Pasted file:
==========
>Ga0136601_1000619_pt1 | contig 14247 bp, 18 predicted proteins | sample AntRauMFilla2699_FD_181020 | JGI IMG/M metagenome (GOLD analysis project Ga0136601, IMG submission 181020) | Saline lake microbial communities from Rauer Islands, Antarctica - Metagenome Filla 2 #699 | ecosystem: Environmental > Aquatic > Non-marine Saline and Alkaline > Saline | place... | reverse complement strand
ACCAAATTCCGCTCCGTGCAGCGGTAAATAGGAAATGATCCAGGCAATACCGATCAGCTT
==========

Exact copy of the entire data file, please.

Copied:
>Ga0136601_1000619_pt1 | contig 14247 bp, 18 predicted proteins | sample AntRauMFilla2699_FD_181020 | JGI IMG/M metagenome (GOLD analysis project Ga0136601, IMG submission 181020) | Saline lake microbial communities from Rauer Islands, Antarctica - Metagenome Filla 2 #699 | ecosystem: Environmental > Aquatic > Non-marine Saline and Alkaline > Saline | place... | reverse complement strand
ACCAAATTCCGCTCCGTGCAGCGGTAAATAGGAAATGATCCAGGCAATACCGATCAGCTT